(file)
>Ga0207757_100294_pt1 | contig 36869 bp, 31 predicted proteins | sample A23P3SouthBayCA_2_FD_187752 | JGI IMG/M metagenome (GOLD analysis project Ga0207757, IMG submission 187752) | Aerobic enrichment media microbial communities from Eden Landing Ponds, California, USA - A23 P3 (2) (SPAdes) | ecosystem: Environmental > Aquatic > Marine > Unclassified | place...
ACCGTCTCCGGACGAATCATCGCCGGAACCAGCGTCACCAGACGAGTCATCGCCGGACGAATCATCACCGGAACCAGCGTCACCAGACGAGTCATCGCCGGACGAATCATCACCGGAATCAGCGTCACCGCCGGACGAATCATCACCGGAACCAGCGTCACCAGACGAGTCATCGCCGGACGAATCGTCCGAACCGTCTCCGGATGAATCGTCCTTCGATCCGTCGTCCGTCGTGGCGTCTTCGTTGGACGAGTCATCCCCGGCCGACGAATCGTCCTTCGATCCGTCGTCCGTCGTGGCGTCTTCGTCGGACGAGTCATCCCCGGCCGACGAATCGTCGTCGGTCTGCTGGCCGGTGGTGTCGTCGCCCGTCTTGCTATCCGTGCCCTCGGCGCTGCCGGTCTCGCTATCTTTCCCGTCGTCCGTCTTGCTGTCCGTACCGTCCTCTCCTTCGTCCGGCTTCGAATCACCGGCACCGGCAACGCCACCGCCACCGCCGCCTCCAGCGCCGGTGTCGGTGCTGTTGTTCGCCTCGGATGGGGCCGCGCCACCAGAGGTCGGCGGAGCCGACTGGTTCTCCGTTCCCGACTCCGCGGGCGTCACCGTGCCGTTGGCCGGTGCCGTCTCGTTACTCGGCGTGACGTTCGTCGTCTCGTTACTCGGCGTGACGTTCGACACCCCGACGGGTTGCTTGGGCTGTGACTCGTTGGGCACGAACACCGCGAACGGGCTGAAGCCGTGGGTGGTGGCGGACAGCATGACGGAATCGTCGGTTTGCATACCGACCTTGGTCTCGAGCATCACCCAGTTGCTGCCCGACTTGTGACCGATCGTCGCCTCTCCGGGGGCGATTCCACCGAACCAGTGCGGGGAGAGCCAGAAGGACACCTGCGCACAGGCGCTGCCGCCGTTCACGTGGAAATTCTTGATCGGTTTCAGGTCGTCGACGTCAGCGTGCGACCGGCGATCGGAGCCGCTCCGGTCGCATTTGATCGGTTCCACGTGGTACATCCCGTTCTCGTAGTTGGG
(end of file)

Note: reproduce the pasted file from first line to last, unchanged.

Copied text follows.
>Ga0207757_100294_pt1 | contig 36869 bp, 31 predicted proteins | sample A23P3SouthBayCA_2_FD_187752 | JGI IMG/M metagenome (GOLD analysis project Ga0207757, IMG submission 187752) | Aerobic enrichment media microbial communities from Eden Landing Ponds, California, USA - A23 P3 (2) (SPAdes) | ecosystem: Environmental > Aquatic > Marine > Unclassified | place...
ACCGTCTCCGGACGAATCATCGCCGGAACCAGCGTCACCAGACGAGTCATCGCCGGACGAATCATCACCGGAACCAGCGTCACCAGACGAGTCATCGCCGGACGAATCATCACCGGAATCAGCGTCACCGCCGGACGAATCATCACCGGAACCAGCGTCACCAGACGAGTCATCGCCGGACGAATCGTCCGAACCGTCTCCGGATGAATCGTCCTTCGATCCGTCGTCCGTCGTGGCGTCTTCGTTGGACGAGTCATCCCCGGCCGACGAATCGTCCTTCGATCCGTCGTCCGTCGTGGCGTCTTCGTCGGACGAGTCATCCCCGGCCGACGAATCGTCGTCGGTCTGCTGGCCGGTGGTGTCGTCGCCCGTCTTGCTATCCGTGCCCTCGGCGCTGCCGGTCTCGCTATCTTTCCCGTCGTCCGTCTTGCTGTCCGTACCGTCCTCTCCTTCGTCCGGCTTCGAATCACCGGCACCGGCAACGCCACCGCCACCGCCGCCTCCAGCGCCGGTGTCGGTGCTGTTGTTCGCCTCGGATGGGGCCGCGCCACCAGAGGTCGGCGGAGCCGACTGGTTCTCCGTTCCCGACTCCGCGGGCGTCACCGTGCCGTTGGCCGGTGCCGTCTCGTTACTCGGCGTGACGTTCGTCGTCTCGTTACTCGGCGTGACGTTCGACACCCCGACGGGTTGCTTGGGCTGTGACTCGTTGGGCACGAACACCGCGAACGGGCTGAAGCCGTGGGTGGTGGCGGACAGCATGACGGAATCGTCGGTTTGCATACCGACCTTGGTCTCGAGCATCACCCAGTTGCTGCCCGACTTGTGACCGATCGTCGCCTCTCCGGGGGCGATTCCACCGAACCAGTGCGGGGAGAGCCAGAAGGACACCTGCGCACAGGCGCTGCCGCCGTTCACGTGGAAATTCTTGATCGGTTTCAGGTCGTCGACGTCAGCGTGCGACCGGCGATCGGAGCCGCTCCGGTCGCATTTGATCGGTTCCACGTGGTACATCCCGTTCTCGTAGTTGGG